The Heineken Cup: dreams or dust?

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European rugby’s attention may soon turn to the Six Nations – as it should, it’s a fantastic tournament – but there’s the small matter of the Heineken Cup quarter finals to be decided first. Richard Browne sets the scene for a weekend that will see some dreams of glory continue and some old reputations crumble into dust.

Pool 1

Saracens are not confirmed as the winners of this pool, but it really is theirs to lose. An extraordinary comeback victory at Racing Metro 92 – Owen Farrell kicking a competition record 10 penalties – means that the English side have what would appear to be the simple task of beating Edinburgh at home to progress in top spot. Edinburgh regained some pride by scoring a try – make that two tries – at the fifth attempt in this season’s competition against Munster last time out, but they still have zero points. With Edinburgh having little to gain from the match, it should be a walkover for Saracens – but when has sport ever bent to our expectations?

If Saracens are a toenail away from the last eight, then Munster are hanging on by their fingertips. The proud red beast that roared to two wins in this competition (2006 and 2008) has suffered some serious hiccups this season, in the RaboDirect Pro12 and in Europe. In truth, their star has been on the wane for some time, as the champions have got older and fresh blood has not been pumped in. The Munstermen can still qualify, but they must beat Racing Metro at Thomond Park, gain a four-try bonus point and hope other results go their way – as they play on Sunday, they will know the outcome of most of the matches, which could prove a blessing or curse.

Pool 2

Two more former champions face off in a winner-takes-all clash at Welford Road. Leicester, having escaped Wales with a fortunate 15-all draw with the Ospreys, host Toulouse, who recorded a five-try win over bottom club Treviso. The Ospreys, and Treviso as well (they may only have one point but only lost by a point against Leicester in December), have fought bravely, but their challenges are at an end.

Toulouse have a two point cushion over Leicester, so they progress if they avoid defeat. Leicester have to win to qualify. This Toulouse  side have not shown the imperious form of previous outfits; they did slip to defeat away to the Ospreys last month. If Toby Flood is able to orchestrate the Leicester attacks effectively, there is no reason to believe that the home side cannot do what is needed.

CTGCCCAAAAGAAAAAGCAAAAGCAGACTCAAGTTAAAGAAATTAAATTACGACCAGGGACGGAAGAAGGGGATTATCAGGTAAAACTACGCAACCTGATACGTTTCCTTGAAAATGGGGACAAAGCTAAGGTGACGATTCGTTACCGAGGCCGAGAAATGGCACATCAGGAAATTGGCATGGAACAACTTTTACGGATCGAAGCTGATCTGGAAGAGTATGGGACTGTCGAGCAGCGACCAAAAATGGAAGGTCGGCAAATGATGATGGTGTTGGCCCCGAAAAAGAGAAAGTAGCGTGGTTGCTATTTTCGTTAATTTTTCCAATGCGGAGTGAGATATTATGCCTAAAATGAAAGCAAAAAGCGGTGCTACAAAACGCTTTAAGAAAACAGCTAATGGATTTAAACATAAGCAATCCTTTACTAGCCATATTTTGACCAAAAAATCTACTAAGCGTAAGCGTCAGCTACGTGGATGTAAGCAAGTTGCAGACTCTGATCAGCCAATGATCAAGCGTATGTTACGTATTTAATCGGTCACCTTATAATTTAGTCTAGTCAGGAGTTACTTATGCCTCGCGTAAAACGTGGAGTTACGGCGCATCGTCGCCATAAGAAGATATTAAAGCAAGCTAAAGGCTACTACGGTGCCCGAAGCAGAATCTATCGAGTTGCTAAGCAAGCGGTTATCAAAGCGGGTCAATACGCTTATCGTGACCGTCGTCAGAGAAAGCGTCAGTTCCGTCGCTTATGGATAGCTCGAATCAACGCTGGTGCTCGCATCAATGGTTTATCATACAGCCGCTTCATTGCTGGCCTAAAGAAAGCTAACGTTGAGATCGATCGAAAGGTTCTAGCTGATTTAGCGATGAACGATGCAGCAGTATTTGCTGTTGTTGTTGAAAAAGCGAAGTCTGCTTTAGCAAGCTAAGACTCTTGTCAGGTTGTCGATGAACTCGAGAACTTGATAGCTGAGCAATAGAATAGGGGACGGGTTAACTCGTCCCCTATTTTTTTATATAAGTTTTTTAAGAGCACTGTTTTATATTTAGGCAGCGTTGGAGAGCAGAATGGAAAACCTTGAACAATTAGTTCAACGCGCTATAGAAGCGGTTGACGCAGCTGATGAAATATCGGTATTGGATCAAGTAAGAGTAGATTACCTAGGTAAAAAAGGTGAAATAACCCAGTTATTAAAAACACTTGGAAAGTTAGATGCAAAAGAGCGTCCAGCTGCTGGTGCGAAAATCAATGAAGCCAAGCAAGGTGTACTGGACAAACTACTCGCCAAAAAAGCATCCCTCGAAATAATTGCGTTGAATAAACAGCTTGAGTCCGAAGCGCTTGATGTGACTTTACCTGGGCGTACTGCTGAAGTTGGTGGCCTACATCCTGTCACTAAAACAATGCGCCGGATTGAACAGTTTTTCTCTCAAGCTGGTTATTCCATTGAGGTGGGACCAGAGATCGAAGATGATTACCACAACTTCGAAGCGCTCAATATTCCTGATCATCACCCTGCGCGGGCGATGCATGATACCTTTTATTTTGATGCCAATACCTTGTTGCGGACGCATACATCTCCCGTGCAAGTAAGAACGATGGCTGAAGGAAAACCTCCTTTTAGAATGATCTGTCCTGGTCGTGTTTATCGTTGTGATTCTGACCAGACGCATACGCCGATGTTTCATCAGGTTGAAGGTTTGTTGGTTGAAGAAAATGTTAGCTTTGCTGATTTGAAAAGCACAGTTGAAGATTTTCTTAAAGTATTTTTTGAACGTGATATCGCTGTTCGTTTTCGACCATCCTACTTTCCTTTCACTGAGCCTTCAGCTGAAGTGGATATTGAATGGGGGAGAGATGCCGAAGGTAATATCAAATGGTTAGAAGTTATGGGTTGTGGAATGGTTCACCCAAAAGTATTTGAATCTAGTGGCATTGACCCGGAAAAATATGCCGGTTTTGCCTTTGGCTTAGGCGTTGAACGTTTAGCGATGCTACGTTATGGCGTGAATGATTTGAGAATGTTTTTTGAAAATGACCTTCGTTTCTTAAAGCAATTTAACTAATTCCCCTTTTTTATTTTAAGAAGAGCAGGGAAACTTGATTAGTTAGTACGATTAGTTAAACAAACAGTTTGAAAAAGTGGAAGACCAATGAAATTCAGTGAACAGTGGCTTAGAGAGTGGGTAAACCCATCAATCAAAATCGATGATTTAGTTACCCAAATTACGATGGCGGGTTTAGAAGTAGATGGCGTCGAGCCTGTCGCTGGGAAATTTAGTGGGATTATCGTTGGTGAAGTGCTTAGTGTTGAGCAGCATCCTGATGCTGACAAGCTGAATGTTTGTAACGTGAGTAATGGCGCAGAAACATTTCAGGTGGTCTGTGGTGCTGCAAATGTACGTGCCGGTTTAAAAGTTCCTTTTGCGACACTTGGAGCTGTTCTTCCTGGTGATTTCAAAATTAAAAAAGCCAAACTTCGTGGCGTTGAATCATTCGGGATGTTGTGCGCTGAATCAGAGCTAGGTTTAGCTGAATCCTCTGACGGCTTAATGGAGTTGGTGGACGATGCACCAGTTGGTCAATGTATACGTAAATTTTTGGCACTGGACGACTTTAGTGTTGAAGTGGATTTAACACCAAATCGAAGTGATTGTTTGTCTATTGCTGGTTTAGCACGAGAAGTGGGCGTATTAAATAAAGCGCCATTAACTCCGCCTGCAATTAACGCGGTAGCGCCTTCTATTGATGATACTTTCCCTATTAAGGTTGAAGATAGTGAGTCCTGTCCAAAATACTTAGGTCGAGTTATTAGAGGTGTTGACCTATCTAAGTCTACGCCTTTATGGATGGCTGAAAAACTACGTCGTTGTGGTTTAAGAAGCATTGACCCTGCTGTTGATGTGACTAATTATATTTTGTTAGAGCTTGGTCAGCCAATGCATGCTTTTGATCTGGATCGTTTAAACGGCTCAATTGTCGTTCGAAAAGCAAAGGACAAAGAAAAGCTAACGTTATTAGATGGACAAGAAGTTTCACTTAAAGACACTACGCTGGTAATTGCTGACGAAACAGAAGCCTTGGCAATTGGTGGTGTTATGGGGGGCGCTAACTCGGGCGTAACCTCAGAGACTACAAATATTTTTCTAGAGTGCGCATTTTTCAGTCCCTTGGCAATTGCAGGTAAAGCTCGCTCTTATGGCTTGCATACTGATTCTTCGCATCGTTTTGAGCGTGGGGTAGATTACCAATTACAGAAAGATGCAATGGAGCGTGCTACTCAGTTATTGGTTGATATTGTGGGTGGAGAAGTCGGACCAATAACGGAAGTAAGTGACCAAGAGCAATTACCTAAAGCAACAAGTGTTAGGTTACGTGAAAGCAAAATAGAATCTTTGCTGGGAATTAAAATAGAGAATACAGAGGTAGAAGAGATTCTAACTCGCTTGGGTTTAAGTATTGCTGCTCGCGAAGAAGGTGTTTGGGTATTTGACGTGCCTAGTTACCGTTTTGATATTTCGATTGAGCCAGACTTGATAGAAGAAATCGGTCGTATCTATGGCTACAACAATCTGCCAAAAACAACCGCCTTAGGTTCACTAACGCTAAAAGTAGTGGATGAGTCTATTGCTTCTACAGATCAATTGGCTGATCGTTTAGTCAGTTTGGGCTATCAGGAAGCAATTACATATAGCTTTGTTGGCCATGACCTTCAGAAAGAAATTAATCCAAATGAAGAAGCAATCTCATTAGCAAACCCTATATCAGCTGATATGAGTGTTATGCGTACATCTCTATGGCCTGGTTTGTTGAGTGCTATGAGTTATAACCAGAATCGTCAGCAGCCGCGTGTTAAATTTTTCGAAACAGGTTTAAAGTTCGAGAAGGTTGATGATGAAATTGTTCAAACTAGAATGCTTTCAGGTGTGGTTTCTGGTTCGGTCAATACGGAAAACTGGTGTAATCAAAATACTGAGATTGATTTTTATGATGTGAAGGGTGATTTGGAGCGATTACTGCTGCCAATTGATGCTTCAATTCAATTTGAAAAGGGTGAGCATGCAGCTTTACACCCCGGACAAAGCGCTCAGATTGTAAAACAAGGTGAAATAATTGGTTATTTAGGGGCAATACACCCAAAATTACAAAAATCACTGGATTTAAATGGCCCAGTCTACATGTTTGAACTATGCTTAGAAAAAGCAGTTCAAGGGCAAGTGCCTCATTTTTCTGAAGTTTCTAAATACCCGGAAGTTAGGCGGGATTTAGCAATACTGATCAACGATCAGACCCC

Pool 3

Harlequins are already through to the quarter finals, having strolled through this group. Their last match will be their toughest, however, as it is away to second-placed Biarritz. The French side still have hopes of qualifying as one of the best runners-up, but they are a point worse off than Munster and so need other results to spin even more in their favour. That is assuming they manage to beat a team going for six wins from six and which has scored 227 points in the first five matches…

Connacht host Zebre in the other Pool 3 game. The Irish team have had a decent campaign, beating Biarritz and collecting eight points up to now. It won’t matter too much, but there’s a good chance they can finish off with a flourish against the only team rivalling Edinburgh as 2012-13’s worst.

Pool 4

Ulster, like Harlequins, are confirmed quarter finalists. They travel to Castres hoping to gain more confidence from a good away performance and result. There are problems for them – in-form full back Jared Payne is struggling for fitness ahead of the game, the team is not currently playing at its best (their last pool win, against Glasgow, was quite laboured)… and Ulster have never won a Heineken Cup match in France. Thank goodness they have already qualified.

Northampton, who sit second, travel to Glasgow hoping to record a win that would give them a chance in the second-placed-teams mixing pot. Once again, they can only cling to the hope that other results might go their way.

Pool 5

Clermont Auvergne have made the last eight and look champions in the making, having steamrollered what should have been a difficult pool. They travel to the Scarlets aiming to make it six wins from six – two of their victories have been been against Leinster, the holders.

Leinster, having lost twice to Clermont, knew they had to obtain bonus-point wins from both of their last two games to stand a chance of making the last eight. Part one was accomplished against the Scarlets – now they must do it away to Exeter. A tough challenge, but anyone watching Leinster over the last few years will tell you that – most of the time – what Leinster want, they get. They are still an excellent team, containing the cream of Irish rugby. It could be them against Munster for the last quarter final spot. Muster will know what they need to qualify, having seen Leinster play the day before. But will they be able to meet the requirements?

Pool 6

Already-qualified Toulon (another team with a 100% record) travel to Montpellier on Saturday. This looks to be Toulon’s toughest game of the lot – Montpellier are second in the pool, on 18 points. That’s a good points tally for a second-placed team, but they may need a bit more to secure passage to the quarter finals. This could be tight. Or will Montpellier want it a great deal more?

And then we have Cardiff Blues against Sale. Both have endured this pool rather than enjoyed it, being a long way short of the French sides. Cardiff are currently bottom, having lost to Sale previously, but they are a better team than their English opponents. If I had to choose a side to restore some pride after a disappointing campaign, it would be the Welsh hosts.

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